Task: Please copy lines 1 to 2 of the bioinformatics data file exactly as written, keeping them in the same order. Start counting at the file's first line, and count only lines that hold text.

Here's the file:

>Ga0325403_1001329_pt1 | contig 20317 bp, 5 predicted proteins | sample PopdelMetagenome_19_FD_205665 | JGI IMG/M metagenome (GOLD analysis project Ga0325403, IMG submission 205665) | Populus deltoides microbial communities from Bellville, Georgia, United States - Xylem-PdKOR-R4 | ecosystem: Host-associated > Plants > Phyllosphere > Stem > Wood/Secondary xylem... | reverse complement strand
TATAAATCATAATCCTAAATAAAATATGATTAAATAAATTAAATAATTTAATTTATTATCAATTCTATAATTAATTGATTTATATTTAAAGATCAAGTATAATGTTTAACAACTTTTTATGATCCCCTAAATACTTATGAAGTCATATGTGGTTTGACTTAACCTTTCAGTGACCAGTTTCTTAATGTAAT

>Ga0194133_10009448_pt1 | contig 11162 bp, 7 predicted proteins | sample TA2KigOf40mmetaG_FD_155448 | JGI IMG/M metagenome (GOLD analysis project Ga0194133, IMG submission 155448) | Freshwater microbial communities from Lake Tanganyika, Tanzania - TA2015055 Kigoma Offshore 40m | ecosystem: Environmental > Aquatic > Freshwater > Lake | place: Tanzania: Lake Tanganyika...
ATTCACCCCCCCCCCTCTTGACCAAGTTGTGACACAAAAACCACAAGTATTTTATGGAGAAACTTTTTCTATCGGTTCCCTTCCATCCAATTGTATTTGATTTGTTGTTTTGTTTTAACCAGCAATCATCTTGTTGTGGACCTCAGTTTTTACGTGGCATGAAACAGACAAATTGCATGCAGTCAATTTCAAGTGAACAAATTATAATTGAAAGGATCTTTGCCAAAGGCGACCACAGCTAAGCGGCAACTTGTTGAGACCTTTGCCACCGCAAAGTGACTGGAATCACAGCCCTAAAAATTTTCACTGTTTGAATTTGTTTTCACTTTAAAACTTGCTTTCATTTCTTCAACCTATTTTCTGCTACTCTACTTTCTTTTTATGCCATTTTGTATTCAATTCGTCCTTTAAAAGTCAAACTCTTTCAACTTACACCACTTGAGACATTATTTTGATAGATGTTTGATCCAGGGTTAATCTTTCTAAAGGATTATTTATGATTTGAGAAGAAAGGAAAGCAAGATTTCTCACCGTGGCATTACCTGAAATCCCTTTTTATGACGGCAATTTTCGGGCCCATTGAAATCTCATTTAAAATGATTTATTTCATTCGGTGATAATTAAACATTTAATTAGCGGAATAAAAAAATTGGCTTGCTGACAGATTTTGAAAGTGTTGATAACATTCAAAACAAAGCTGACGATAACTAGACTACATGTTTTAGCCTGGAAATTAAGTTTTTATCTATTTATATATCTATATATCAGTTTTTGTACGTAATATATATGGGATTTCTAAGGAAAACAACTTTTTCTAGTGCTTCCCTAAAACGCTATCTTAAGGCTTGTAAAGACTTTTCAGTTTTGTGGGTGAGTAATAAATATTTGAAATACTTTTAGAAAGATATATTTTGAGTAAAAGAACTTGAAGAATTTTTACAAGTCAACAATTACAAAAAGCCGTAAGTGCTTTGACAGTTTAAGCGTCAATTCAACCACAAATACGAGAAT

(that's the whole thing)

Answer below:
>Ga0325403_1001329_pt1 | contig 20317 bp, 5 predicted proteins | sample PopdelMetagenome_19_FD_205665 | JGI IMG/M metagenome (GOLD analysis project Ga0325403, IMG submission 205665) | Populus deltoides microbial communities from Bellville, Georgia, United States - Xylem-PdKOR-R4 | ecosystem: Host-associated > Plants > Phyllosphere > Stem > Wood/Secondary xylem... | reverse complement strand
TATAAATCATAATCCTAAATAAAATATGATTAAATAAATTAAATAATTTAATTTATTATCAATTCTATAATTAATTGATTTATATTTAAAGATCAAGTATAATGTTTAACAACTTTTTATGATCCCCTAAATACTTATGAAGTCATATGTGGTTTGACTTAACCTTTCAGTGACCAGTTTCTTAATGTAAT